Recently, have found myself giving advice to some recent college graduates beginning their careers in business. Figured I’d share here, since plenty of my readers are in the early stages of their careers and this is the advice I wish someone had given me. As always, my advice is worth what you’re paying for it.
If you have a lot of capital, you should mostly ignore conventional retirement advice. Your standard retirement planner assumes that you are going to build up a portfolio of assets over your working life, then liquidate that portfolio to fund your retirement. Because you will need to begin to liquidate at a certain date (say,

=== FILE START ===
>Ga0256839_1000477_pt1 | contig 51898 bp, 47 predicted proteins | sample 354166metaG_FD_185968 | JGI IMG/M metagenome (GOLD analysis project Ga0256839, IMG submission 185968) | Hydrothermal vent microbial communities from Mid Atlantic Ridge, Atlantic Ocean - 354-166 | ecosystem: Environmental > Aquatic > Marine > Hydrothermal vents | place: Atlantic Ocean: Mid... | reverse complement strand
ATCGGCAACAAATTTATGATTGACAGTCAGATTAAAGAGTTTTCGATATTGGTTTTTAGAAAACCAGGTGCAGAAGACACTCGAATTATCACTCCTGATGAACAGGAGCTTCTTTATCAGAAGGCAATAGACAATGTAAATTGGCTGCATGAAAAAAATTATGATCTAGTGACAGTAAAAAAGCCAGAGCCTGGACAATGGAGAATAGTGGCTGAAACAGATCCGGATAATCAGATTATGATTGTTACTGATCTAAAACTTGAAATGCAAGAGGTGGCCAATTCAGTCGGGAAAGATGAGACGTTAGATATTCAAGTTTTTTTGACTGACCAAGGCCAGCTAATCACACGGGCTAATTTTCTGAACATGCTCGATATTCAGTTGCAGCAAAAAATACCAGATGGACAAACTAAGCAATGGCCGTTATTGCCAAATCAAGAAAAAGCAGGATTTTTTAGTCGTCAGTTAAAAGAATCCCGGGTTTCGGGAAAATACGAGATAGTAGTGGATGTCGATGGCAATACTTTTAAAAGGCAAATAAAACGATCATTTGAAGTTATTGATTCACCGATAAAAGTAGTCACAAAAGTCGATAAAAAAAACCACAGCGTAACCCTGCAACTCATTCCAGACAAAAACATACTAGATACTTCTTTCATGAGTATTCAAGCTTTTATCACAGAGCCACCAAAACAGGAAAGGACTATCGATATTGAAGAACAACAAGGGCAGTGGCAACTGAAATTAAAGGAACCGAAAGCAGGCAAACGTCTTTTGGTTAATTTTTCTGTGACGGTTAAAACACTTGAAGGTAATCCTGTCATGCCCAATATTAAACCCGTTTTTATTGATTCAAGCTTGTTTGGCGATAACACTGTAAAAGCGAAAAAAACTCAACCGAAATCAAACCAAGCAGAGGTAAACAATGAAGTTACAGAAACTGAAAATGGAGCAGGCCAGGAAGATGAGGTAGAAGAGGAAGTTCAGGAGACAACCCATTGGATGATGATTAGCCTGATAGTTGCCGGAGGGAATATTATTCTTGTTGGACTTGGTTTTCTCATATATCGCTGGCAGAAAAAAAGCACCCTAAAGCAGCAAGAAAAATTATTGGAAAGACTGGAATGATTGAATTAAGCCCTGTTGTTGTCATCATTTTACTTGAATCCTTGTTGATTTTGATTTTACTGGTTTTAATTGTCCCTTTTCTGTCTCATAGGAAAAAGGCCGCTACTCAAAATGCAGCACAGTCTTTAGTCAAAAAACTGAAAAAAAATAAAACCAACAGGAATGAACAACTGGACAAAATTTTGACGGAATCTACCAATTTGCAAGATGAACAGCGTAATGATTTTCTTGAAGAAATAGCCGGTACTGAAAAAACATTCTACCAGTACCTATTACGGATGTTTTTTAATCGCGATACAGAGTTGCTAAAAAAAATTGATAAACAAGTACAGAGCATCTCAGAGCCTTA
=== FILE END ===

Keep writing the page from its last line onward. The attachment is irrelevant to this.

When I speak with potential capital providers, I hear two very different ways of thinking about investing in our projects. The first group of investors thinks about things in terms of a return target. These investors trust us and like what we do. They are concerned about where we are in the real estate cycle
In a recent email to investors in Adaptive Realty Fund 4, I wrote: “In our business, there are three types of variables (of varying degrees of magnitude): Things we can’t control… Things we can control… Things over which we have some, but not total, control…” Spent the rest of the letter discussing the most important
In today’s edition of Property Management Chronicles: Had two tenants in a unit They applied with no pets Decent-to-good credit, real jobs, etc. After approving them, they showed us paperwork for their three emotional support pitbulls No wanting to get in a huge fight, we let them in For the entire length of their tenancy,